W3C home > Mailing lists > Public > spec-prod@w3.org > April to June 2010

Re: [ReSpec] dated versions of works in progress

From: Robin Berjon <robin@berjon.com>
Date: Tue, 18 May 2010 17:28:17 +0200
Cc: Spec Prod <spec-prod@w3.org>
Message-Id: <5462446D-81CD-4D85-9969-A1E94A63F684@berjon.com>
To: Dan Connolly <connolly@w3.org>
On May 18, 2010, at 15:22 , Dan Connolly wrote:
> On Tue, 2010-05-18 at 11:45 +0200, Robin Berjon wrote:
>> Well, the primary reason is that, as usual, tools are perfectly well hidden deep inside dated space so that they can't ever be found :)
> It is indeed frustrating that the recent redesign clipped some
> links/paths from the tech reports page to the tool,
> but I don't think "dated space" has much to do with findability.

In this case, indeed not, but if one can't complain about dated space also in bad faith then is life really worth living?

> It's the top search hit for "bibliography generator" on our site
> (or "w3c bibliography generator" on your favorite search engine).
> That does require knowing it exists.

Yup. I searched for various things (I think "bibliography database" might have been one of them) when I was looking into this but I didn't stumble upon this tool. Is there a master list of all tools? I would find that quite useful (but I'm guessing that there's no way to automate the generation of such a list).

> I'd expect typical readers of this mailing list to know about it,
> though, since it's discussed here from time to time and
> one of the tools linked from the archive cover page.

I guess I didn't pay attention back when I didn't need it, and forgot about it.

>> That being said, I don't get the impression that it would address the needs that ReSpec has.
>> The idea of references in ReSpec is that you just mention [[DAHUT]] in the body of the text,
>> and it will automatically insert an entry in the references section, and make that text a link.
>> So it needs a label to biblio entry mapping which it doesn't look like tr-biblio-ui provides.
>> I guess we could have a label to URI mapping and call to this tool,
> I wonder if the shortnames would serve for the [[DAHUT]] label; if so,
> you could skip the mapping table.

That's certainly a good idea. Part of the problem though is that existing labels still need to work lest content be broken. But using shortnames for automatic updates would certainly be the way to go.

>> but that would only work
>> while online  I want ReSpec to as much as possible work
>> completely offline (e.g. on the plane)
>> and from the local file system (the only exception
>> being the TR CSS which can't be loaded that way).
> I think the bibliography generator is just one XSLT script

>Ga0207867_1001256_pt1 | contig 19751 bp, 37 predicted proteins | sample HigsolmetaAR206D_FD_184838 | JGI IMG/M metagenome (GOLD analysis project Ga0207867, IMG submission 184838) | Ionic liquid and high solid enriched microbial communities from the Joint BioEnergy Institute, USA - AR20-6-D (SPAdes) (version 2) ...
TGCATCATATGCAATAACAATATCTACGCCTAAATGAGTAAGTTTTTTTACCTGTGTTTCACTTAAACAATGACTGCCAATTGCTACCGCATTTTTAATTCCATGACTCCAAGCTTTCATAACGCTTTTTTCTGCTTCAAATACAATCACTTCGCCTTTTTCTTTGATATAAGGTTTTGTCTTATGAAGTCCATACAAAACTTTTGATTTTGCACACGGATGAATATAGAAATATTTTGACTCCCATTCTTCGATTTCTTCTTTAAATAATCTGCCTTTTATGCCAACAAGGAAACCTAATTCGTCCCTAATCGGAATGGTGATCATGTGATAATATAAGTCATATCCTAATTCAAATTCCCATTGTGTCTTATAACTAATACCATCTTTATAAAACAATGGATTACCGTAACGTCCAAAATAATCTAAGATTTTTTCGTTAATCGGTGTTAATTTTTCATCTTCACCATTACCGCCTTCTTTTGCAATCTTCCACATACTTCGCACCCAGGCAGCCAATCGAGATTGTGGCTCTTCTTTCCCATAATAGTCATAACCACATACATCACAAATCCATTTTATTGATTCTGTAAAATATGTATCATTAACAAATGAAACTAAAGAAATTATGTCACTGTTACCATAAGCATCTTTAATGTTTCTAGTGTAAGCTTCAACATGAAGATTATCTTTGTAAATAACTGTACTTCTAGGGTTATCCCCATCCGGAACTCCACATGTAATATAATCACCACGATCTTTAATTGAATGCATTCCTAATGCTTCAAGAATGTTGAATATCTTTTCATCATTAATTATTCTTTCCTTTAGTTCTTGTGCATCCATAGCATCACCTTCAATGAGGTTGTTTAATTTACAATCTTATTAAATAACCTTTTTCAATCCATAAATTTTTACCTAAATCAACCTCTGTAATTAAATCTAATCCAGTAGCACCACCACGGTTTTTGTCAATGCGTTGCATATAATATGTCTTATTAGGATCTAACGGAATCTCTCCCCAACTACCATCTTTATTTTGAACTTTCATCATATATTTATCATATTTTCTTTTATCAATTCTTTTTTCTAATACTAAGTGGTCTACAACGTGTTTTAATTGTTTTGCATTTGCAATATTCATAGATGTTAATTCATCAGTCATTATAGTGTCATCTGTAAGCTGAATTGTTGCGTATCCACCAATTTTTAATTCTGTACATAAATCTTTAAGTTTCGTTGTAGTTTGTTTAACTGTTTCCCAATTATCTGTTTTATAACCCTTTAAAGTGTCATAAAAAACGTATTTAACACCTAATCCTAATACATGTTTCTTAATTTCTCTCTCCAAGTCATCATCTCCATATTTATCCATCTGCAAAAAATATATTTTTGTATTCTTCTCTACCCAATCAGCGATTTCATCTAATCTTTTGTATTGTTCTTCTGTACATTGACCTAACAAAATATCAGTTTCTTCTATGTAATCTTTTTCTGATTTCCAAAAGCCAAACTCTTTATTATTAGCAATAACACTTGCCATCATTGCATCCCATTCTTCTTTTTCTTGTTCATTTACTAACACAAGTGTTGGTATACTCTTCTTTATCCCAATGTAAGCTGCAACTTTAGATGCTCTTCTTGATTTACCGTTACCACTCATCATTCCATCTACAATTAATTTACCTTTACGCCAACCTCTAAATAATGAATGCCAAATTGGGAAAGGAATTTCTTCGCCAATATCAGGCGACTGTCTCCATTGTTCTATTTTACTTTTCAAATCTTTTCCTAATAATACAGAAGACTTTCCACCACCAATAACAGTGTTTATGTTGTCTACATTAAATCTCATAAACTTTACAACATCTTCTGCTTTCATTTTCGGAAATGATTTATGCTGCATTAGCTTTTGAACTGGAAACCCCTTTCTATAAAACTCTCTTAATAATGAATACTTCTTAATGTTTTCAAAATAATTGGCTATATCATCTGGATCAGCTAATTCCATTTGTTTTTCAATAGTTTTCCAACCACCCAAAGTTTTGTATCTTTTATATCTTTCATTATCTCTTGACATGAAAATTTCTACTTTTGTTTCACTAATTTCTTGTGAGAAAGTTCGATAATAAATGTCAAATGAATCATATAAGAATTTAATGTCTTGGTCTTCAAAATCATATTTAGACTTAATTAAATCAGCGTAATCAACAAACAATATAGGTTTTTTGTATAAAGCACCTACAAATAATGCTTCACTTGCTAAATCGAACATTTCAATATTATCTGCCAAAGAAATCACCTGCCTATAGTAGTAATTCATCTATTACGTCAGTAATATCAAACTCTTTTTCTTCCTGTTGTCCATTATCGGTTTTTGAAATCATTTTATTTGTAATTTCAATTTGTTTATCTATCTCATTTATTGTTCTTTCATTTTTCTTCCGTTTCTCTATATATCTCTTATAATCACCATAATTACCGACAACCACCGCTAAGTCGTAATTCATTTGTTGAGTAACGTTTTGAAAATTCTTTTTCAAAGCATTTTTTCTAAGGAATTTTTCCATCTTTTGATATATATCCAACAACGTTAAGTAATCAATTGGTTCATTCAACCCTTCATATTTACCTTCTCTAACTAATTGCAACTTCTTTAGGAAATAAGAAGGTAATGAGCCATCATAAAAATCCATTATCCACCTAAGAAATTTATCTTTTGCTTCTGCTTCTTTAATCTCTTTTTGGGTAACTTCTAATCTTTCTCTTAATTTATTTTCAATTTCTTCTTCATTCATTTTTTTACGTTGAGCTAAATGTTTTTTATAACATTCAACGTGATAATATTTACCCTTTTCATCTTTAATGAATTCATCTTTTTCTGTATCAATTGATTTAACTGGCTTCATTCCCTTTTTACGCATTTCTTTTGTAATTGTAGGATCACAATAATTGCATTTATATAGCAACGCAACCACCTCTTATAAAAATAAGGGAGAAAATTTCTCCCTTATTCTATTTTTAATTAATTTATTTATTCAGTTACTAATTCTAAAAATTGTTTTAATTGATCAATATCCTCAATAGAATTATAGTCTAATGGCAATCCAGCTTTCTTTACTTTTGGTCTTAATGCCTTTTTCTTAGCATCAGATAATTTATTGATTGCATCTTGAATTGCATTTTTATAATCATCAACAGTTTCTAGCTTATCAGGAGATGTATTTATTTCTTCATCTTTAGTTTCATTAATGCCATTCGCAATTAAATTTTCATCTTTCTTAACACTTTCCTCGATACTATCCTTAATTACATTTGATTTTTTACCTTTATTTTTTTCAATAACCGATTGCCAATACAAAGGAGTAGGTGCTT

> plus a copy of tr.rtf... but I suppose getting it running
> locally is a bit fidgety, compared to just some javascript code.

Right, the idea is that an editor can just checkout ReSpec and their spec, and will not need to learn any tooling whatsoever  the browser's enough.

That being said I've been having updating from tr.rdf on my todo list for a while now. It would only handle the W3C references but that would already be helpful. I'd have to run the tool regularly to keep it in sync but I can live with that. I guess I'll do it when I get some round tuits to spend on v2.

> I'm sure we could provide a JSON version of tr.rdf. I wonder
> if that would help.

It would make the parsing more straightforward but I have no issue handling tr.rdf as is. I'd probably do it in Perl so as to update the existing DB, without requiring that the end users have access to it anyway.

That being said, I think that having a tr.json would be a good idea in general.

>> Also, the ReSpec bib DB (which was pilfered from Bert's CSS spec generation
>> tool) has a lot of references that aren't W3C specifications.
> Maintaining that sort of thing by hand gives me the willies.
> Oh well... different strokes, I guess.

Oh yeah, me too. At least v2 switches to individual HTML snippets over the v1 big JSON file which breaks every single ReSpec spec whenever someone commits it with a syntax error :) But interestingly enough, so far the current system has worked pretty well, I think mostly thanks to the fact that people immediately took it upon themselves to update it (as the log shows http://dev.w3.org/cvsweb/2009/dap/ReSpec.js/bibref/biblio.js).

But yes, automating references to W3C specs is certainly planned, and I guess that it could handle RFCs as well. For other references though, I'm not sure how much we can do.

Robin Berjon - http://berjon.com/
Received on Tuesday, 18 May 2010 15:29:16 UTC

This archive was generated by hypermail 2.3.1 : Tuesday, 6 January 2015 20:42:18 UTC